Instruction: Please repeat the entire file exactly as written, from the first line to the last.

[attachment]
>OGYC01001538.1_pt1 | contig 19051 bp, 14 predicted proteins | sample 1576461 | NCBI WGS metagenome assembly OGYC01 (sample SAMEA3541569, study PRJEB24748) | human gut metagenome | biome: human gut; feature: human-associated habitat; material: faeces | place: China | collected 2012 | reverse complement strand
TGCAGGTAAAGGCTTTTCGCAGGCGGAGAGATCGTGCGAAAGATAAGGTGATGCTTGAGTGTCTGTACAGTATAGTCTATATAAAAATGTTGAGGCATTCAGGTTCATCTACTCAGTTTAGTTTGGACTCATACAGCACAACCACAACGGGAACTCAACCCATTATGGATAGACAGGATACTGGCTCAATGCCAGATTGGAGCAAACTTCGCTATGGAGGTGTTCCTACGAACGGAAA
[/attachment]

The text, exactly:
>OGYC01001538.1_pt1 | contig 19051 bp, 14 predicted proteins | sample 1576461 | NCBI WGS metagenome assembly OGYC01 (sample SAMEA3541569, study PRJEB24748) | human gut metagenome | biome: human gut; feature: human-associated habitat; material: faeces | place: China | collected 2012 | reverse complement strand
TGCAGGTAAAGGCTTTTCGCAGGCGGAGAGATCGTGCGAAAGATAAGGTGATGCTTGAGTGTCTGTACAGTATAGTCTATATAAAAATGTTGAGGCATTCAGGTTCATCTACTCAGTTTAGTTTGGACTCATACAGCACAACCACAACGGGAACTCAACCCATTATGGATAGACAGGATACTGGCTCAATGCCAGATTGGAGCAAACTTCGCTATGGAGGTGTTCCTACGAACGGAAA